There's no doubting that Harald Meyer is the king of aftermarket Symbian hardware utilities. His CameraPro is what creates all the close-up videos in my Phones Show, while his PhoneTorch has been used by thousands here to provide LED illumination on the way home from the pub! And now we have his latest creation, CameraFX 2.0, offering real time image mangling of a pretty high order. Is it useful in any way? Not at all. Is it fun, cool and geeky? You bet!
Version Reviewed: 2.0.1
Unlike CameraPro, which focussed (see what I did there?) on getting better traditional photos by really pushing the Nokia camera hardware, CameraFX 2.0 is 100% aimed at those who like having fun with casual photography, trying to present the world in a new way, usually for making an impact full photo on a social networking service.
As such, this application unashamedly (and sensibly) defaults to producing 2 Megapixel images, a sweet spot for containing enough detail that it can fill someone's desktop screen if needed and yet be small enough to upload to the Web over a cellular connection, for a little illustrated social blogging. You can up the resolution to your device's native maximum if you like, but be aware that you'll increase processing time after each snap.
CameraFX is built around a set of filters and a set of effects. Any one of these can be applied, in real time, to the preview on-screen, and then snapped as a photo for saving or uploading. The range of filters/effects is quite diverse, as you can see from the samples below (I did seven, but this is only a fraction of the total number):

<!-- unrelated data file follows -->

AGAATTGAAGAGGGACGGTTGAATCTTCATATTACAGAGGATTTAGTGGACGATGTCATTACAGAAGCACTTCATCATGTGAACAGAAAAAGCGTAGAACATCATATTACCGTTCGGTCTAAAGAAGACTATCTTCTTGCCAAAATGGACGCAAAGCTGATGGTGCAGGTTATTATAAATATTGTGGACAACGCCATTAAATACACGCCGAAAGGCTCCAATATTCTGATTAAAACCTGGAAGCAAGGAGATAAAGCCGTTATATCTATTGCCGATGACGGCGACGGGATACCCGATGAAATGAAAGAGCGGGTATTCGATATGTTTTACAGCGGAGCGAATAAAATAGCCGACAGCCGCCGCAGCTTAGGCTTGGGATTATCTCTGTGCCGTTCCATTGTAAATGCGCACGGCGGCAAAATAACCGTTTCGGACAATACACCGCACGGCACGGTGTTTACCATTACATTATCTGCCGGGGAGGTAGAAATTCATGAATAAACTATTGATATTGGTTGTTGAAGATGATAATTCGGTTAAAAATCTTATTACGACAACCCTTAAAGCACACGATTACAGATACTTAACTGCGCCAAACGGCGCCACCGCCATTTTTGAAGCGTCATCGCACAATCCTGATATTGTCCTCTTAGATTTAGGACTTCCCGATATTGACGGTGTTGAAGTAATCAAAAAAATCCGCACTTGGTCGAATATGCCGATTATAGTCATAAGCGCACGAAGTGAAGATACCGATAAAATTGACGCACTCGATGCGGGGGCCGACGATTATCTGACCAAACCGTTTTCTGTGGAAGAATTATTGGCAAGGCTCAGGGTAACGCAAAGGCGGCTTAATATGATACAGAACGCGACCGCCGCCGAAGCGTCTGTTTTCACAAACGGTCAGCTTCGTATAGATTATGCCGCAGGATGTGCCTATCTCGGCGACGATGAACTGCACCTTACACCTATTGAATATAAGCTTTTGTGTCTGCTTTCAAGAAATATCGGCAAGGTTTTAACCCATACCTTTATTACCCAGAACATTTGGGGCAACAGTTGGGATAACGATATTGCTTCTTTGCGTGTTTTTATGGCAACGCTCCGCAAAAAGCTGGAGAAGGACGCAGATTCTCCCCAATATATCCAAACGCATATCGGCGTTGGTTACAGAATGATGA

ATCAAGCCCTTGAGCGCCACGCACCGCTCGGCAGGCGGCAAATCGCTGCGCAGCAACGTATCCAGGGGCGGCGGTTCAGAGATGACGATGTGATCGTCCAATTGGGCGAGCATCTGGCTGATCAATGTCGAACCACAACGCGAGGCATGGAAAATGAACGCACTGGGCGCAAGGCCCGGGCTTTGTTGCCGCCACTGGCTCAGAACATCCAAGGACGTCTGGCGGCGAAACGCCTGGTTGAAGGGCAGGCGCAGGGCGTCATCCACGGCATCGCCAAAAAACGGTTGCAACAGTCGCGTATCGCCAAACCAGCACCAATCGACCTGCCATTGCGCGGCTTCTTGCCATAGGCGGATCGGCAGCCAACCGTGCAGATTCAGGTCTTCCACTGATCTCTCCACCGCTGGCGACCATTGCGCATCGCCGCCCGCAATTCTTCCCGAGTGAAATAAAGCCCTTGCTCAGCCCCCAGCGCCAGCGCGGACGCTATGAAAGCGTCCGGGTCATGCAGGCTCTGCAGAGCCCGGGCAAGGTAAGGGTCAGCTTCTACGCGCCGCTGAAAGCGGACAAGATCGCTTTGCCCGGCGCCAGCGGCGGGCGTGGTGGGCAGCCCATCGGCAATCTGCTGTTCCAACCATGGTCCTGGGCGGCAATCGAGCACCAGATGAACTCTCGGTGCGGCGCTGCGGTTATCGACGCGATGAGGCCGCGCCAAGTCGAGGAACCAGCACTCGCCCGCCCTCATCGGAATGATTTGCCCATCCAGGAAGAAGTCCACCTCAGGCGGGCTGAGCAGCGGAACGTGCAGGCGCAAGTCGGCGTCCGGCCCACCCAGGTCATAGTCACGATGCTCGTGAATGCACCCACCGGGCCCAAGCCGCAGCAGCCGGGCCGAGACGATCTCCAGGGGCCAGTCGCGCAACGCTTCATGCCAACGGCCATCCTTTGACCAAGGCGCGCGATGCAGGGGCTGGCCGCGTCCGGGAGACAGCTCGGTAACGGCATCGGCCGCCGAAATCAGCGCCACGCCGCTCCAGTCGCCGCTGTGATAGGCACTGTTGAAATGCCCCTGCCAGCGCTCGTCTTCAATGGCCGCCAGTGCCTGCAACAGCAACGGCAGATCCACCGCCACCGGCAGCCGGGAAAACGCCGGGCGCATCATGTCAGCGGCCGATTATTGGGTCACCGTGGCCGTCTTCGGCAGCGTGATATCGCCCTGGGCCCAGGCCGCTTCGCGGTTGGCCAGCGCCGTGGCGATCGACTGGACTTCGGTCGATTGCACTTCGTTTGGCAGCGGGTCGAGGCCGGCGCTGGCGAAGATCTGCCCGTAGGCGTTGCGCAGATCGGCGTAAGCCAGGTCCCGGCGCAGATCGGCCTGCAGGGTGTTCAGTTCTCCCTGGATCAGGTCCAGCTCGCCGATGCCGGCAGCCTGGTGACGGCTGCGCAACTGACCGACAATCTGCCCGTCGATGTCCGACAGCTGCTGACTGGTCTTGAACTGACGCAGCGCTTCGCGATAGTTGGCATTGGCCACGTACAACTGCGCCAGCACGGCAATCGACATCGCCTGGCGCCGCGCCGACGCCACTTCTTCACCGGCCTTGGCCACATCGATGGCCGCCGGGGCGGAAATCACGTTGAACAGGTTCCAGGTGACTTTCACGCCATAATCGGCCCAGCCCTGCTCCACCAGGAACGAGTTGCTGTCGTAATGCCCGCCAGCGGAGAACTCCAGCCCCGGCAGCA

(Inverted Black and white)
Finally, there's a 'Mask' system, whereby any of three preset masks (Lomo, Vignetting and Frame) can be applied on top of whatever filters/effects you've chosen, plus a custom mask, where a predefined '8-bit greyscale' graphics mask can be loaded in from disk:
As mentioned earlier, and as you can probably tell, the effects, filters and masks are such that we're well and truly in 'fun' territory. After each snap, it's brought up full screen on the phone, along with a 'Web upload' button, offering Facebook, FlickR, Picasa and Twitpic - in each case, you're taken on the web to authenticate, after which the application can upload more smoothly in future.
In addition to taking photos in real time, there's the handy facility to open images from your smartphone's Gallery (or from specific folders on mass memory or memory card) and use that as the source instead - explaining the 'Save' button on-screen as well, for saving the results of any processing. One curiosity is that image selection in each case involves double-tapping, i.e. no recognition on the newer Symbian^3 phones of the switch to a direct UI - I'm guessing the file routines are generic across all Symbian phones and thus had to be coded to the lowest common denominator?
In any case, most of the above sounds pretty neat - and indeed it is - the real time previews, in particular, are wonderful, and the general UI is very good. One slight disappointment with CameraFX is that, even with the photo resolution set at the default of 2 megapixels, the processing time after taking a picture can be as high as ten or fifteen seconds. Not a showstopper if you're after a particular shot and effect, but definitely enough to jar with the 'fun' market that CameraFX is aiming at. In addition, there are occasional issues to do with touch recognition on the toolbar - I suspect the UI is trying to be too clever for its own good here!
Despite the undoubtledly clever wizardry that's gone into the real time effects, the overall score for CameraFX is ultimately limited by its usefulness. Unlike CameraPro, this title is unlikely to ever move beyond 'novelty' use - when was the last time you needed a mock 'thermal' photo of your dog, for example? This app might be a hit down the pub (and at least the purchase price is modest, around the cost of a 'half' of beer!) but don't expect to use it very often in normal life...
Steve Litchfield, AAS, 27 May 2011
Reviewed by Steve Litchfield at